The Persian invasion was drawn upon it by an alliance with Lydia, where Amasis sent 120,000 men ; its, at times, successful struggles against the gigantic armies of its Persian conquerors betoken great inherent strength; yet it sank for ever, a perpetual desolation. "Rent, twenty-three centuries ago, from her natural proprietors," says an unbelieving writer , "she has seen Persians, Macedonians, Romans, Greeks, Arabs, Georgians, and at length, the race of Tartars, distinguished by the name of Ottoman Turks, establish themselves in her bosom." "The system of oppression is methodical;" "an universal air of misery is manifest in all which the traveler meets." : "Mud-walled cottages are now the only habitations, where the ruins of temples and palaces abound. The desert covers many extensive regions, which once raised Egypt among the chief of the kingdoms." The desolation of Egypt is the stranger, because exceeding misrule alone could have effected it.
Egypt in its largest dimensions, has been calculated to contain 123,527 square miless or 79,057,339 acres, and to be three fourths of the size of France Memoire sur le lae de Moeris. (1843). The mountains which hem in Upper Egypt, diverge at Cairo, parting, the one range, due east, the other northwest. The mountains on the west sink into the plains; those on the east retain their height as far as Suez. About 10 miles below Cairo, the Nile parted, enclosing within the outside of its seven branches, that triangle of wondrous fertility, the Delta. A network of canals, formed by the stupendous industry of the ancient Egyptians, enclosed this triangle in another yet larger, whose base, along the coast, was 235 miles, in direct distance about 181. East of the eastern-most branch of the Nile, lay the "land of Goshen," formerly, at least for cattle, "the good of the land" Genesis 47:6, Genesis 47:11, a part, at least, of the present esh-Sharkiyyeh, second in size of the provinces of Egypt, but which, 1375 a.d., yielded the highest revenue of the state .
On the western side of the Nile, and about a degree south of the apex of the Delta, a stupendous work, the artificial lake of Moeris , enclosing within masonry 64 34 square miles of water, received the superfluous waters of the river, and thus at once prevented the injury incidental on any too great rise of the Nile, and supplied water during six months for the irrigation of 1724 square miles, or 1,103, 375, acres .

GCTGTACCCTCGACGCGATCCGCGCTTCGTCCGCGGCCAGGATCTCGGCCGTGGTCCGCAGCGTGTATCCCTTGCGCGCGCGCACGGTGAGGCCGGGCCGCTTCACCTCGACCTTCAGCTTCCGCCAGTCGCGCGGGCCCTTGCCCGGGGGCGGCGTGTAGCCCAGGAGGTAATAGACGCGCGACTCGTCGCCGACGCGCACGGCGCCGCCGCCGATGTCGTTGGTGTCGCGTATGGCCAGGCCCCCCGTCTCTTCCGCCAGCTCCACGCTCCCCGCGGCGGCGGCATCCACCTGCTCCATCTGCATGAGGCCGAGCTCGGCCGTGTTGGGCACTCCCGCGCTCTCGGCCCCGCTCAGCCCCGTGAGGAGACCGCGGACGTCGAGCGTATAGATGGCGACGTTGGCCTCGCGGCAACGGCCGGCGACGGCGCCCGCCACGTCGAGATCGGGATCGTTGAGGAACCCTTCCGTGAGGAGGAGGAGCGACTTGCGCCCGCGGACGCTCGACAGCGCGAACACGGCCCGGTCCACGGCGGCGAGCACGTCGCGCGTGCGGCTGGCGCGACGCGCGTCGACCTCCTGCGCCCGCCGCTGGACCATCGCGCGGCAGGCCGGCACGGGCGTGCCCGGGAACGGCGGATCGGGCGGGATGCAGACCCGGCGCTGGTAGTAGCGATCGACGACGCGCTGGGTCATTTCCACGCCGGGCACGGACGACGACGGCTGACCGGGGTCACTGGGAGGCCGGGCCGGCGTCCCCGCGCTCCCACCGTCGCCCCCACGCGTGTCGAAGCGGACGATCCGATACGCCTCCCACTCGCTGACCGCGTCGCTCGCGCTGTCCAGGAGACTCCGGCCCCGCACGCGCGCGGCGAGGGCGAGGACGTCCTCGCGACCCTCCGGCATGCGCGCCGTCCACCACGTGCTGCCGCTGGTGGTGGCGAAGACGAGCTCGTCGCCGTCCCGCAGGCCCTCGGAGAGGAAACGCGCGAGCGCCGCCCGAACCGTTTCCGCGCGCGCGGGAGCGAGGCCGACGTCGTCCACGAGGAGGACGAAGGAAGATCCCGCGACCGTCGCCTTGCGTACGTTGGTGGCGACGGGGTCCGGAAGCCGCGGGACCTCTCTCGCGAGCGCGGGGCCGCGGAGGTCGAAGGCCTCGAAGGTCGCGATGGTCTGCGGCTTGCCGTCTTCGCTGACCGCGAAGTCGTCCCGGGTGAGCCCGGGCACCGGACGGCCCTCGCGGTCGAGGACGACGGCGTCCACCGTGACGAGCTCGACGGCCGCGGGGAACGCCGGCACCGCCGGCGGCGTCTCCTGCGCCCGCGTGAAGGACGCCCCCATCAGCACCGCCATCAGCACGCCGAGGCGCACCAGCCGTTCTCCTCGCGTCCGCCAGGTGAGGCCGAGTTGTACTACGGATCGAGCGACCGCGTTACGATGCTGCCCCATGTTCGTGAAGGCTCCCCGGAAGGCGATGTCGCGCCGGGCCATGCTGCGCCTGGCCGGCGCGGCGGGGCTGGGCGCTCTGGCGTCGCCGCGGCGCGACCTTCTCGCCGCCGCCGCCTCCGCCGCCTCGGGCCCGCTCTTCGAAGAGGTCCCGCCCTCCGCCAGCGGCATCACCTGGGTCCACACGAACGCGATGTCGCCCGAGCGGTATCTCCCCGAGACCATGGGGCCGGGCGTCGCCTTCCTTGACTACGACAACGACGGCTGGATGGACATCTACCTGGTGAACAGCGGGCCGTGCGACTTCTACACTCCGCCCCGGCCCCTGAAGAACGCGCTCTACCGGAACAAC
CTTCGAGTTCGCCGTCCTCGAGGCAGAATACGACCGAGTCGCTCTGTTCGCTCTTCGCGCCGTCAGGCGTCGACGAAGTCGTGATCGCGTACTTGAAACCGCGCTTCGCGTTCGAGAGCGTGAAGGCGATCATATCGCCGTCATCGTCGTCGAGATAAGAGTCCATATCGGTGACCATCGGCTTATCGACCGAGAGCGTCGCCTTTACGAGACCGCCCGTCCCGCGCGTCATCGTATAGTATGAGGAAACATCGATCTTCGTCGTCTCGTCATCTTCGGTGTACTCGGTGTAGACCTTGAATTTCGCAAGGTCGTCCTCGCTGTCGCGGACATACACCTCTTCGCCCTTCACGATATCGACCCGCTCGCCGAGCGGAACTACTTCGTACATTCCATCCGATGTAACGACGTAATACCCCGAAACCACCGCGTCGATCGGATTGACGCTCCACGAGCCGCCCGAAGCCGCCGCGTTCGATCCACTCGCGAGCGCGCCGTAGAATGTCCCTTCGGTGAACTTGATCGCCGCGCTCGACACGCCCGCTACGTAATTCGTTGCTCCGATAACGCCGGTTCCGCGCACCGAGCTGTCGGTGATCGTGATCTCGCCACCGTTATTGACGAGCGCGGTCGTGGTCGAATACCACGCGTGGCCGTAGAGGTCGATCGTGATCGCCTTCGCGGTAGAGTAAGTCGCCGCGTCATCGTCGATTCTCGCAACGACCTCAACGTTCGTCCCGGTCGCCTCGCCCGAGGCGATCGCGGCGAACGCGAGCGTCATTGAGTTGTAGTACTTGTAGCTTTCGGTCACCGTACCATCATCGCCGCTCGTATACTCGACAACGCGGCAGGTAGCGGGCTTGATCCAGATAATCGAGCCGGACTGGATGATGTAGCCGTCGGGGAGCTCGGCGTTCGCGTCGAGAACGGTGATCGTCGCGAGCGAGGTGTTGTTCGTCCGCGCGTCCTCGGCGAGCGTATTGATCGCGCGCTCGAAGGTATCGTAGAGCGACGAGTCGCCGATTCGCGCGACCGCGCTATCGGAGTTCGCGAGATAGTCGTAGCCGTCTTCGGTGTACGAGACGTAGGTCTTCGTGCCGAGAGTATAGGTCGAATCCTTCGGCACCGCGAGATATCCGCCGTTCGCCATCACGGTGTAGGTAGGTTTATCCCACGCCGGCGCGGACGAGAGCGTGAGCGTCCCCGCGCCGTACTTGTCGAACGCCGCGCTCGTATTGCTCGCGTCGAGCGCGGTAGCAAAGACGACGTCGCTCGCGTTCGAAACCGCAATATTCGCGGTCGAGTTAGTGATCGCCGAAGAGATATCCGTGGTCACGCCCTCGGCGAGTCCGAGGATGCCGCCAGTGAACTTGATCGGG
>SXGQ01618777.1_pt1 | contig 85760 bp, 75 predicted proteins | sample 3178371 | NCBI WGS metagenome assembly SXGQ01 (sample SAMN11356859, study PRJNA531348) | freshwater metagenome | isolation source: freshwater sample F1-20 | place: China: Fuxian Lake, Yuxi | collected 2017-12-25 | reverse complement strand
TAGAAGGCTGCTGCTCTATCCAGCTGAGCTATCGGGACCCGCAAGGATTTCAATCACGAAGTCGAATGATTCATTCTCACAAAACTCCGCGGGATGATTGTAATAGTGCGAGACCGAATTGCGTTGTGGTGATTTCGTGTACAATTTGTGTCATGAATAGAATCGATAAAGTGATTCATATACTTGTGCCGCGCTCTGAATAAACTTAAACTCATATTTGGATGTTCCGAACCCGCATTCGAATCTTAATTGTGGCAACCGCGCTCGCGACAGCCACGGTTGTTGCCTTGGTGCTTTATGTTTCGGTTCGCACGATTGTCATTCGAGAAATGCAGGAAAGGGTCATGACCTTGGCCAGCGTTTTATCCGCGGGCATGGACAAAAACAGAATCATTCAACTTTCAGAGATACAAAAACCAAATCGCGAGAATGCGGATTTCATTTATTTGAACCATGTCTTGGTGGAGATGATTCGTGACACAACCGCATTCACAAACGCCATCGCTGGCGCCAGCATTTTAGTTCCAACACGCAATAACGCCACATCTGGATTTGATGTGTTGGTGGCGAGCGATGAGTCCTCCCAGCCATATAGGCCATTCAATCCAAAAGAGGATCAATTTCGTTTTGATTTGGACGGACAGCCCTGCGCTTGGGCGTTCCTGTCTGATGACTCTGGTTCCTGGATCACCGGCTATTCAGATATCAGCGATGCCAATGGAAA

The Nile which, when it overflowed, spread like a sea over Egypt , encircling its cities like islands, carried with it a fertilizing power, attested by all, but which, unless so attested, would seem fabulous. Beneath a glowing heat, greater than its latitude will account for, the earth, supplied with continual moisture and an ever renewed alluvial deposit which supersedes all need of "dressing" the soil, yields, within the year, three harvests of varied produce . This system of canalising Egypt must have been of very early antiquity. That giant conception of the water system of lake Moeris is supposed to have been the work of Ammenemhes, perhaps about 1673, b.c. . But such a giant plan presupposes the existence of an artificial system of irrigation which it expanded. In the time of Moses, we hear incidentally of "the streams" of Egypt, "the canals" (that is, those used for irrigation), and "the ponds" Exodus 7:19; Exodus 8:1, the receptacles of the water which was left when the Nile retired.
Besides these, an artificial mode of irrigation "by the foot" Deuteronomy 11:40 is mentioned, now no longer distinctly known, but used, like the present plans of the water-wheel and the lever , to irrigate the lands for the later harvests. This system of irrigation had, in the time of Joel, lasted probably for above 1000 years. The Egyptians ascribed the first turning of the Nile to their first king, Menes , of fabulous antiquity. But while it lasted in any degree, Egypt could not become barren except by miracle. Even now it recovers, whenever water is applied. "Wherever there is water, there is fertility." : "The productive powers of the soil of Egypt are incalculable. Wherever water is scattered, there springs up a rapid and beautiful vegetation. The seed is sown and watered, and scarcely any other care is requisite for the ordinary fruits of the earth. Even in spots adjacent to the desert and which seem to be taken possession of by the sands, irrigation brings rapidly forth a variety of green herbs and plants." For its first crop, there needed but to cast the seed, and have it trodden in by cattle .